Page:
ABMS Member Boards Support Diplomates with COVID-19-related Activities
American Board of Medical Specialties (ABMS) Member Boards are creating continuing certification activities focused on the Coronavirus Disease 2019 (COVID-19) that recognize the efforts of board certified specialists in combating this novel coronavirus on the front lines. This flexibility demonstrates the agility of the continuing certification programs to respond to emerging public health issues. In addition, the boards are collaborating with their respective specialty societies to offer heightened education to physicians and residents alike. The following examples offer a glimpse into the boards’ recent actions.
The American Board of Ophthalmology (ABO) introduced a COVID-19 response project to satisfy the Improvement in Medical Practice (IMP) requirement for Maintenance of Certification (MOC). These projects are intended to help board certified ophthalmologists identify gaps in care and implement best practices in order to improve patient outcomes. To date, more than 200 ophthalmologists have submitted applications for projects, most of which describe strategies for reducing the risk of infectious spread. After 30 or more days, participants will report what worked, what didn’t, and how they made adjustments to achieve their goal. ABO is sharing the COVID-19 prevention project templates as well as final project reports so that all ophthalmologists can learn from one another.
In response to numerous requests from ophthalmologists, ABO released Quarterly Questions—the knowledge assessment component of the board’s MOC program—ahead of schedule. With many practices shuttered, some ophthalmologists chose to devote a portion of their unanticipated free time to this activity. Thanks to dozens of dedicated ABO volunteer subject-matter experts assisted by ABO staff, all content for 2020, including new material related to COVID-19, was posted online in March and April. ABO also added COVID-19 articles as part of its Self-Assessment activities and approved new continuing medical education activities related to the novel coronavirus.
The American Board of Anesthesiology (ABA) introduced COVID-19-related questions in MOCA Minute®, an interactive learning tool that replaced the board’s MOCA Exam, to quickly share new knowledge about the coronavirus as well as to improve physician and patient safety. Given the escalating nature of COVID-19 and its impact on clinical practice, these questions were posed to all participating board certified anesthesiologists regardless of their practice profile. To date, ABA has added 12 COVID-19-related questions and will continue to add more in the future.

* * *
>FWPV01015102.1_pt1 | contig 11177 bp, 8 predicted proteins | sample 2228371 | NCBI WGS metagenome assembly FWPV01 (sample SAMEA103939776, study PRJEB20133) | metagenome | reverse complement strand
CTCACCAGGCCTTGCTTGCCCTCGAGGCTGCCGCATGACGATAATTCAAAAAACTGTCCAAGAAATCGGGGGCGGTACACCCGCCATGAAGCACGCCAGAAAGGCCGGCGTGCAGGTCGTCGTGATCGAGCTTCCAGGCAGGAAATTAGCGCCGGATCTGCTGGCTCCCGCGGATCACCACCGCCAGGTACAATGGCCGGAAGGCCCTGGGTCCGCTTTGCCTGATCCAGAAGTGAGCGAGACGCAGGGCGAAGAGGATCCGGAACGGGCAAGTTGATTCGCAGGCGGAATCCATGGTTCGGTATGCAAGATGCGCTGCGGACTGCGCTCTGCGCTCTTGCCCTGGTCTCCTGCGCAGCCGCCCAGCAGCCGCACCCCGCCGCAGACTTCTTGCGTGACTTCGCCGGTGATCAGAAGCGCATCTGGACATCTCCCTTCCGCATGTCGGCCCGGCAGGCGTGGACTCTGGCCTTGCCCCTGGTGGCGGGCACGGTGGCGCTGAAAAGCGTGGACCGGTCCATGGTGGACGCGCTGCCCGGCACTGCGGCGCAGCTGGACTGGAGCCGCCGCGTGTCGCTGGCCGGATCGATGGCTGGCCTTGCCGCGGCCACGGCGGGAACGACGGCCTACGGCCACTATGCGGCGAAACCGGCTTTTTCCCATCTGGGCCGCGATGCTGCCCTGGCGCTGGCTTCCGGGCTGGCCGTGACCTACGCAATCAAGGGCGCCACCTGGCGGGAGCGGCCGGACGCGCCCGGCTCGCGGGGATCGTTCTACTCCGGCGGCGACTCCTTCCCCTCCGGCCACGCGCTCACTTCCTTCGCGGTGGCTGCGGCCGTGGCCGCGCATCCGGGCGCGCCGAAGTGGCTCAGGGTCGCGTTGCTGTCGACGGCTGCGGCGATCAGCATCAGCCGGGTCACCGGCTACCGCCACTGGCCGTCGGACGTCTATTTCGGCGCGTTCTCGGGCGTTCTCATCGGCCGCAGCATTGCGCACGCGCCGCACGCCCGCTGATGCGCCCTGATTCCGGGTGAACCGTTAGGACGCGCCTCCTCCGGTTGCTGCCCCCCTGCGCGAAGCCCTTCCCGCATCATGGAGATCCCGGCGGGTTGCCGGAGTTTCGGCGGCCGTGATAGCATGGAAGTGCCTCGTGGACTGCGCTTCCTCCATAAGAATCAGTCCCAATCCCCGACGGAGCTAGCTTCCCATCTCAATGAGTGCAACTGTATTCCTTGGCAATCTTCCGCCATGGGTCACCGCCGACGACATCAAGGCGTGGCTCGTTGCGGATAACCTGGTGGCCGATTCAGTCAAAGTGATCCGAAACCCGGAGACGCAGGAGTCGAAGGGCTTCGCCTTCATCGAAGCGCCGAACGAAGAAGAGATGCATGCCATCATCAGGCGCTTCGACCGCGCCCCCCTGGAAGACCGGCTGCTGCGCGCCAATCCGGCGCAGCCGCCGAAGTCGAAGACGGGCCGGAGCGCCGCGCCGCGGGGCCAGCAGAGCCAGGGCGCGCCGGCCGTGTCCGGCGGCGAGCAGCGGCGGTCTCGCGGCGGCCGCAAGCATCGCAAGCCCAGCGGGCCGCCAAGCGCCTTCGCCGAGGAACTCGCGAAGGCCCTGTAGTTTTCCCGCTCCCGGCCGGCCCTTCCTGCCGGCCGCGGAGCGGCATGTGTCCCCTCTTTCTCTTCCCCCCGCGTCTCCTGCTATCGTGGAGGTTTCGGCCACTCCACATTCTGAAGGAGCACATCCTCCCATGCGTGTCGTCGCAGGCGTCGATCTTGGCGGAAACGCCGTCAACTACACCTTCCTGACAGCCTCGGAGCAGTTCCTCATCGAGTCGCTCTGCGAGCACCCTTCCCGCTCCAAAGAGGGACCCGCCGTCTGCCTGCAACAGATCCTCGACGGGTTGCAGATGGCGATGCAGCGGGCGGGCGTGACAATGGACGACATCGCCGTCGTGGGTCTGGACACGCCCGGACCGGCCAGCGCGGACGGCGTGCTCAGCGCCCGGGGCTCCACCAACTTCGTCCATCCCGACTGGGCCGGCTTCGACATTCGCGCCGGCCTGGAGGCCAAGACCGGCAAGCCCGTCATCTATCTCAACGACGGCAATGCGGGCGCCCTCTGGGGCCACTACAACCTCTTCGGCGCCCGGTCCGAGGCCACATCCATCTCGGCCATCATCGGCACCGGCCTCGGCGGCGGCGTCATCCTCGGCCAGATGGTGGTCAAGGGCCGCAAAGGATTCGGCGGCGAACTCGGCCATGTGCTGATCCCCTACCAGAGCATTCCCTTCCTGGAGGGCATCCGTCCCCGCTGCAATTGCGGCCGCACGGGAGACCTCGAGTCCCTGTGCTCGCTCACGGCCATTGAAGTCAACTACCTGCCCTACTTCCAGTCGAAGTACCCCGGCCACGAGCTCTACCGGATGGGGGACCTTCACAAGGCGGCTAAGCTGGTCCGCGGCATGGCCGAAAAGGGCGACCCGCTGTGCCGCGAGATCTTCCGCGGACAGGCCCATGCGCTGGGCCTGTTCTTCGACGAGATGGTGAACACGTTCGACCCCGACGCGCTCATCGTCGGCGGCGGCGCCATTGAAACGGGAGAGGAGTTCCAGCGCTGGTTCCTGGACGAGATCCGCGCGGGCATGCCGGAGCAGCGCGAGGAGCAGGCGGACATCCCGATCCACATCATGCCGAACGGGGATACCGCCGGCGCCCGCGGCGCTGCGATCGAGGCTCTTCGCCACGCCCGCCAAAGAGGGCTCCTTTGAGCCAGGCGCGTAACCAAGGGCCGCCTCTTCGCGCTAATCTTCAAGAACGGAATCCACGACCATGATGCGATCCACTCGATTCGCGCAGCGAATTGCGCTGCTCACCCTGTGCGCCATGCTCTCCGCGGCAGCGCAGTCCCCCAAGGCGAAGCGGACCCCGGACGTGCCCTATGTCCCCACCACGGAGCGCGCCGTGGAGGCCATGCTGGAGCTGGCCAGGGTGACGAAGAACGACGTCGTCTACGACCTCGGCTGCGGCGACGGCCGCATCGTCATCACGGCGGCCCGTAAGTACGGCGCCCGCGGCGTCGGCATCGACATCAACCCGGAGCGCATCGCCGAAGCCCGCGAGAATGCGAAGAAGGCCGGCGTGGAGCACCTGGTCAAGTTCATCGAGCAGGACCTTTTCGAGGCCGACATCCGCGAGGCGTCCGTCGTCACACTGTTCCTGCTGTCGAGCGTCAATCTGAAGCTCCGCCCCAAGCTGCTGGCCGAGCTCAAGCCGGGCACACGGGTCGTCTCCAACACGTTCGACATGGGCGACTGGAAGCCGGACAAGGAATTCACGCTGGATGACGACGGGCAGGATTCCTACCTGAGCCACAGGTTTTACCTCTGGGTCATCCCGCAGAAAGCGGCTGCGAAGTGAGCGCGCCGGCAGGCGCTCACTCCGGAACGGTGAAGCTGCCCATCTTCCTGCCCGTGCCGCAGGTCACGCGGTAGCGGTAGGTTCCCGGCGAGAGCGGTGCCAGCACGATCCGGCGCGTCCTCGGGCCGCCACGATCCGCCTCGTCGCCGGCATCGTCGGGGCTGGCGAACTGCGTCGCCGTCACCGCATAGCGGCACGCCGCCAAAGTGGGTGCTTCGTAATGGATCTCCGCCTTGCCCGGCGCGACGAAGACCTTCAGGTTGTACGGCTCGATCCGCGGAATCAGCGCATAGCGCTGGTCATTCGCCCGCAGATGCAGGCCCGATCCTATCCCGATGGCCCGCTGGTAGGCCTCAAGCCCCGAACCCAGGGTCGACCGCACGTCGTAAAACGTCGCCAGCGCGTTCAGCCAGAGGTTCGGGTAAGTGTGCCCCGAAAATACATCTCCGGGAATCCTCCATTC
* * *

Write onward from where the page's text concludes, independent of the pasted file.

The American Board of Pediatrics (ABP) has awarded credit to all pediatricians maintaining certification to recognize their commitment to lifelong learning and improvement during the COVID-19 pandemic. No documentation of activities is necessary. In addition, ABP is increasing the flexibility of the MOCA-Peds platform (the ABP’s online assessment). ABP already drops the four lowest-scored quarters during a five-year cycle before calculating the final scores. For pediatricians currently participating in MOCA-Peds, ABP also will discard results of any two quarters in 2020 if results negatively impact a pediatrician’s overall performance.
Member Boards are partnering with specialty societies to offer top-quality online educational opportunities for both physicians and trainees. For example, the American Board of Psychiatry and Neurology is collaborating with the American Academy of Neurology (AAN) to provide board certified psychiatrists and neurologists complimentary access to AAN 2019 meeting programming, including the AAN Annual Meeting on Demand 2019 program and the NeuroSAE 2019 Annual Meeting Edition.
The American Board of Preventive Medicine is promoting free online courses and webinars about COVID-19 hosted by specialty/subspecialty societies to support preventive medicine physicians during the pandemic. Among the societies involved are the American Medical Informatics Association, American Society of Addiction Medicine, and American College of Occupational and Environmental Medicine.
Recognizing that many medical genetics and genomics residents and fellows are unable to engage in planned educational activities necessary to meet training program requirements, the American Board of Medical Genetics and Genomics and American College of Medical Genetics and Genomics collaborated to provide trainees complimentary access to online medical genetics education courses during the pandemic.
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